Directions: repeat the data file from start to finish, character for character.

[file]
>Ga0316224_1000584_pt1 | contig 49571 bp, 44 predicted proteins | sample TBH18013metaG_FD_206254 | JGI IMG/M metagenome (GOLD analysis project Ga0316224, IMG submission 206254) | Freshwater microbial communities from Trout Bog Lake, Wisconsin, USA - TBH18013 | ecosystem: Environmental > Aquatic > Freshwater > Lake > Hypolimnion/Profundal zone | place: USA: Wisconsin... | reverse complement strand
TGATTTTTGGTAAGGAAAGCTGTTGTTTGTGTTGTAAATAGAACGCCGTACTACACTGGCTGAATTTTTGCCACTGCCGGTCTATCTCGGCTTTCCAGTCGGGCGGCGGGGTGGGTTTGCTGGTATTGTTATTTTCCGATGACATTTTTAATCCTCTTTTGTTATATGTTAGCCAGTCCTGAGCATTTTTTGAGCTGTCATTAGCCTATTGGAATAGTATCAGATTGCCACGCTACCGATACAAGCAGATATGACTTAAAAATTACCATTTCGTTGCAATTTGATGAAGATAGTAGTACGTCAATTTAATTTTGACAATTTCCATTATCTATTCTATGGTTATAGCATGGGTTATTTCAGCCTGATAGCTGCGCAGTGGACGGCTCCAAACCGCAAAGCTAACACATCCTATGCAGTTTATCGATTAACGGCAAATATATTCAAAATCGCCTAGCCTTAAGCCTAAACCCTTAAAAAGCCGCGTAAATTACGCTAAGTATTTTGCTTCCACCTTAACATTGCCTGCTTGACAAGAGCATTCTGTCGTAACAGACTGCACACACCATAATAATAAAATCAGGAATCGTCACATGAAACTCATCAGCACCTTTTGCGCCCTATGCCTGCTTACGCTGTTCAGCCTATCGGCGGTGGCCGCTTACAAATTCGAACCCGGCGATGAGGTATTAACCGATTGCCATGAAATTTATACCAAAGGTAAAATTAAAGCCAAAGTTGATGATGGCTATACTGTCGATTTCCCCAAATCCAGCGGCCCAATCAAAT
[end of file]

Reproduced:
>Ga0316224_1000584_pt1 | contig 49571 bp, 44 predicted proteins | sample TBH18013metaG_FD_206254 | JGI IMG/M metagenome (GOLD analysis project Ga0316224, IMG submission 206254) | Freshwater microbial communities from Trout Bog Lake, Wisconsin, USA - TBH18013 | ecosystem: Environmental > Aquatic > Freshwater > Lake > Hypolimnion/Profundal zone | place: USA: Wisconsin... | reverse complement strand
TGATTTTTGGTAAGGAAAGCTGTTGTTTGTGTTGTAAATAGAACGCCGTACTACACTGGCTGAATTTTTGCCACTGCCGGTCTATCTCGGCTTTCCAGTCGGGCGGCGGGGTGGGTTTGCTGGTATTGTTATTTTCCGATGACATTTTTAATCCTCTTTTGTTATATGTTAGCCAGTCCTGAGCATTTTTTGAGCTGTCATTAGCCTATTGGAATAGTATCAGATTGCCACGCTACCGATACAAGCAGATATGACTTAAAAATTACCATTTCGTTGCAATTTGATGAAGATAGTAGTACGTCAATTTAATTTTGACAATTTCCATTATCTATTCTATGGTTATAGCATGGGTTATTTCAGCCTGATAGCTGCGCAGTGGACGGCTCCAAACCGCAAAGCTAACACATCCTATGCAGTTTATCGATTAACGGCAAATATATTCAAAATCGCCTAGCCTTAAGCCTAAACCCTTAAAAAGCCGCGTAAATTACGCTAAGTATTTTGCTTCCACCTTAACATTGCCTGCTTGACAAGAGCATTCTGTCGTAACAGACTGCACACACCATAATAATAAAATCAGGAATCGTCACATGAAACTCATCAGCACCTTTTGCGCCCTATGCCTGCTTACGCTGTTCAGCCTATCGGCGGTGGCCGCTTACAAATTCGAACCCGGCGATGAGGTATTAACCGATTGCCATGAAATTTATACCAAAGGTAAAATTAAAGCCAAAGTTGATGATGGCTATACTGTCGATTTCCCCAAATCCAGCGGCCCAATCAAAT